Correspondence  |   August 2002
Another Explanation for Bowel and Bladder Dysfunction after Spinal Bupivacaine
Author Notes
  • Servicio de Anestesiología, Reanimación y Tratamiento del Dolor, Hospital General Universitario de Valencia, Valencia. Spain.
Article Information
Correspondence   |   August 2002
Another Explanation for Bowel and Bladder Dysfunction after Spinal Bupivacaine
Anesthesiology 8 2002, Vol.97, 524-525. doi:
Anesthesiology 8 2002, Vol.97, 524-525. doi:
To the Editor:—
We wish to comment on the letter by Drs. Mardirosoff and Dumont 1 describing the case of a patient who experienced bowel and bladder dysfunction after receiving bupivacaine spinal anesthesia. Although direct neural toxicity of several local anesthetics has been reported, 2,3 other factors could be involved in producing the symptoms described by the authors, including lumbar puncture with no drug injection. 4 Positioning the patient for surgery, i.e.  , knee arthroscopy, can be an important factor. The authors did not mention how the patient was positioned on the operating table. It is known that knee arthroscopic procedures have independently been related to transient neurologic syndrome, 1 probably caused by surgical positioning together with muscle relaxation if a spinal anesthetic has been employed. Knee arthroscopy usually involves positioning the lower limbs into a device designed to secure the limb but permitting some mobilization for surgical manipulation. Because the authors did not refer to the particular device used, the reader cannot know if this influenced the development of the symptoms the patient experienced. In some instances the pressing device is situated excessively high on the limb, or a perineal bumper is used to secure the patient's body. Both can compress the perineal muscles or nerves (i.e.  , the III–IV sacral roots constituting the pudendal nerve, and the V sacral and I coccygeal roots) and produce transient peripheral neurologic lesions (similar to a low cauda equina syndrome), which improved in a few hours or days. The perineal nerves are involved in sphynctereal control, 5 and the trauma produced must have induced sphynctereal dysfunction as feces and urine incontinence.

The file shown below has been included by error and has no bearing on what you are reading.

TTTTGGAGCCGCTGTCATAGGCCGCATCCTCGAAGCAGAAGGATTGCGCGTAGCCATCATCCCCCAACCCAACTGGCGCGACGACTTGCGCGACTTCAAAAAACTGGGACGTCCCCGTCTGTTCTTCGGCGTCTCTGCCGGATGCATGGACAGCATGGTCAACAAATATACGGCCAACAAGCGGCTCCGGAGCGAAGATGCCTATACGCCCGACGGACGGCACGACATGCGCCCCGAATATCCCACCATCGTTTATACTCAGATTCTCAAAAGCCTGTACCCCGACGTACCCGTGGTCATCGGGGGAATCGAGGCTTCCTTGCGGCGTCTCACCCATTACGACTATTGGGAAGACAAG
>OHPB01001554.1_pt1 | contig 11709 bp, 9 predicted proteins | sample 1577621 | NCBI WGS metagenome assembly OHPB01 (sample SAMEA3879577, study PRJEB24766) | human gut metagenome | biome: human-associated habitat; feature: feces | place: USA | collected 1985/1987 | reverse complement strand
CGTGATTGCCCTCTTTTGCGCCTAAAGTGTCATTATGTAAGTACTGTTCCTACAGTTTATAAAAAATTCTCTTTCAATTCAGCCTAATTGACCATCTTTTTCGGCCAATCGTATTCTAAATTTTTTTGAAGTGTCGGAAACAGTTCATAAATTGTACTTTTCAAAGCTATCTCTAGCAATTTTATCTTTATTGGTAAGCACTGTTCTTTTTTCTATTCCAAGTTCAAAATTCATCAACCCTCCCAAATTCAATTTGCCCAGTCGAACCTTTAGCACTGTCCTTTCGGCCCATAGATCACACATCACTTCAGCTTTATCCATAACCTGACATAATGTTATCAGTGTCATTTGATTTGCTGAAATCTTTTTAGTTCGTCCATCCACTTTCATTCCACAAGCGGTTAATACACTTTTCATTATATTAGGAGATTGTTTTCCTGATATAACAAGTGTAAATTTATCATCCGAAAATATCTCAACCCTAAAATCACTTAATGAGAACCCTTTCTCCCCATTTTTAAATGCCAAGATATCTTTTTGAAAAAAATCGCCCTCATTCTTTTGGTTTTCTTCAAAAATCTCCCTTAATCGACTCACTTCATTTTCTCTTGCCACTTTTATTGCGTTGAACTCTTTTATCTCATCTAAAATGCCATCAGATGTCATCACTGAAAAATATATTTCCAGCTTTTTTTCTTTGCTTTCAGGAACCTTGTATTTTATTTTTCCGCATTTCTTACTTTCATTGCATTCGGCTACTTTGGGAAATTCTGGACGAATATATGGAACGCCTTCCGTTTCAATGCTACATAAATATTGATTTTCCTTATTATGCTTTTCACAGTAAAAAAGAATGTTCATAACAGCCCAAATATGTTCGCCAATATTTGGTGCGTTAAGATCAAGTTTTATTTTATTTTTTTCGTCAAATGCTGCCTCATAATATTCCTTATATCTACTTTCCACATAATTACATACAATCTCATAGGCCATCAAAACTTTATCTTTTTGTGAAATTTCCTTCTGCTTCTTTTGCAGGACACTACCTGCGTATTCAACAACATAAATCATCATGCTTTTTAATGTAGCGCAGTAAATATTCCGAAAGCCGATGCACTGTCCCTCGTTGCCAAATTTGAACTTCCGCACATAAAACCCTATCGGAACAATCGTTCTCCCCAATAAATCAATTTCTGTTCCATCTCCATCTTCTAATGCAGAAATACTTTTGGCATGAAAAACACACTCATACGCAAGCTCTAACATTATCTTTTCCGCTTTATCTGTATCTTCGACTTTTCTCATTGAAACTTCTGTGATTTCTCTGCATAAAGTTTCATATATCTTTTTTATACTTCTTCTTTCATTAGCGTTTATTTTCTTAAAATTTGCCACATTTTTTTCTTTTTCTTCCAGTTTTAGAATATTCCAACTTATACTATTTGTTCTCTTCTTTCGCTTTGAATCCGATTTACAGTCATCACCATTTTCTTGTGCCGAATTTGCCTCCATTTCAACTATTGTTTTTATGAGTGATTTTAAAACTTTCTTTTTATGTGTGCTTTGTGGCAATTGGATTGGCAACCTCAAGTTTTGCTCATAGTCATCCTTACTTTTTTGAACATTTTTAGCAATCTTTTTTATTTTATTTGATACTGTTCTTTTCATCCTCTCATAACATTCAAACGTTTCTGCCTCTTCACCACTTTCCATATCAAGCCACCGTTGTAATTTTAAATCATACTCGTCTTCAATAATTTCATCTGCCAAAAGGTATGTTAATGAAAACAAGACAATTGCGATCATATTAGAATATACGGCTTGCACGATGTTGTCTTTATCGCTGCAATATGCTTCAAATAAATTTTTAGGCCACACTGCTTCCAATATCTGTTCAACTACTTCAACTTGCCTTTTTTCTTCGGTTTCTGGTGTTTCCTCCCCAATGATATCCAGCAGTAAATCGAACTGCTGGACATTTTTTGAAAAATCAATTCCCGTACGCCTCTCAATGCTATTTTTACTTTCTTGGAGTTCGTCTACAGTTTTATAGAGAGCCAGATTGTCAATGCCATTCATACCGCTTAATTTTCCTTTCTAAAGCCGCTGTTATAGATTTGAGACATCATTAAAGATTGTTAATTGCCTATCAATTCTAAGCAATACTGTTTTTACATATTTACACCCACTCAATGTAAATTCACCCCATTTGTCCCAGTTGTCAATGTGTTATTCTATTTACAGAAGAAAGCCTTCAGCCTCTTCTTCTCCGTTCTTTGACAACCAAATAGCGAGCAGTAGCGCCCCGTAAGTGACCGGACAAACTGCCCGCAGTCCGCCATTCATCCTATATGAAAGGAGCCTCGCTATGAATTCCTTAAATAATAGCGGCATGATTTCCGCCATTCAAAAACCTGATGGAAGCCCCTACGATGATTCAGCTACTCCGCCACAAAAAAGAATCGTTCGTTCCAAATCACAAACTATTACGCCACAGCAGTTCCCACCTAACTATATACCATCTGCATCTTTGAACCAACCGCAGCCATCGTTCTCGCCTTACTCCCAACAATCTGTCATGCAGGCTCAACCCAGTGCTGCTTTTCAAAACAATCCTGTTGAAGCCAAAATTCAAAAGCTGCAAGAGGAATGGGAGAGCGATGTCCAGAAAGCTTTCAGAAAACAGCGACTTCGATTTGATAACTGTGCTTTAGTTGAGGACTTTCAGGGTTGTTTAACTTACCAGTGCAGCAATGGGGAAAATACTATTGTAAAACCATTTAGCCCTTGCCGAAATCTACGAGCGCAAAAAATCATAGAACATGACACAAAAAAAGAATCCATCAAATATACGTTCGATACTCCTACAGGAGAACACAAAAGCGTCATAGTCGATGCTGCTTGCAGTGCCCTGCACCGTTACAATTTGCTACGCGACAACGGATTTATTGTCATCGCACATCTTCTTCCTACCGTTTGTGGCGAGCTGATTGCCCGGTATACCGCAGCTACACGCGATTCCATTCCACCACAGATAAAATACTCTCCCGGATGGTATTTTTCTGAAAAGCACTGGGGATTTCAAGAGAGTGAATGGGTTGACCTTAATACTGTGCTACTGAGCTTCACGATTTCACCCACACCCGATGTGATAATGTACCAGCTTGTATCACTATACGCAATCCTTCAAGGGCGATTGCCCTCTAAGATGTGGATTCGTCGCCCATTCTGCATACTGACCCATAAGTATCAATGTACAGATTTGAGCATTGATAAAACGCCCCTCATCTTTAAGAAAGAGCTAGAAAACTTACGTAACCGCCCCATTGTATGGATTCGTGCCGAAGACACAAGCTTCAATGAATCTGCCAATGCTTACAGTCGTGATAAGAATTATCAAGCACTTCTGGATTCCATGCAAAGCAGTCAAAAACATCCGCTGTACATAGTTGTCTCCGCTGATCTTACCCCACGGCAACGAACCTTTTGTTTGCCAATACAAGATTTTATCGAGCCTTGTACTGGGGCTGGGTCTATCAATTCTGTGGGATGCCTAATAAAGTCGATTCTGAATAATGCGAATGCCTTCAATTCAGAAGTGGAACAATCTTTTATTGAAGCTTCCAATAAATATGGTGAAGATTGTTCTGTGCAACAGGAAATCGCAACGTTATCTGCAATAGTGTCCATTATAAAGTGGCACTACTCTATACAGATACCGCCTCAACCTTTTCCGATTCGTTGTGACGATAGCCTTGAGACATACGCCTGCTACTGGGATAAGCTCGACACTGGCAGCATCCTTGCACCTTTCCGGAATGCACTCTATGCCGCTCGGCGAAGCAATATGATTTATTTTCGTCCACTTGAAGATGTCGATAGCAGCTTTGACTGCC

In conclusion, if a transient neurologic dysfunction occurs in a patient who has received spinal anesthesia, not only the drugs used can be the cause, provided morphologic diagnostic studies excluded other causes. However, we agree with the authors that the actual cause of symptoms cannot be elucidated completely in most cases.
Mardirosoff C, Dumont L: Bowel and bladder dysfunction after spinal bupivacaine. A nesthesiology 2001; 95: 1306Mardirosoff, C Dumont, L
Liu SS, McDonald SB: Current issues in spinal anesthesia. A nesthesiology 2001; 94: 888–906Liu, SS McDonald, SB
Rowlingson JC: To avoid “Transient neurologic symptoms:” The search continues. Reg Anesth Pain Med 2000; 25: 215–7Rowlingson, JC
Errando CL: Transient neurologic syndrome, transient radicular irritation, or postspinal musculoskeletal symptoms: Are we describing the same “syndrome” in all patients? Reg Anesth Pain Med 2001; 26: 178–9Errando, CL
Sistemas neuromusculares del periné, Anatomía Humana, 1st edition. Edited by Smith-Agreda V. Valencia, Editorial Facta, 1977, pp 25–41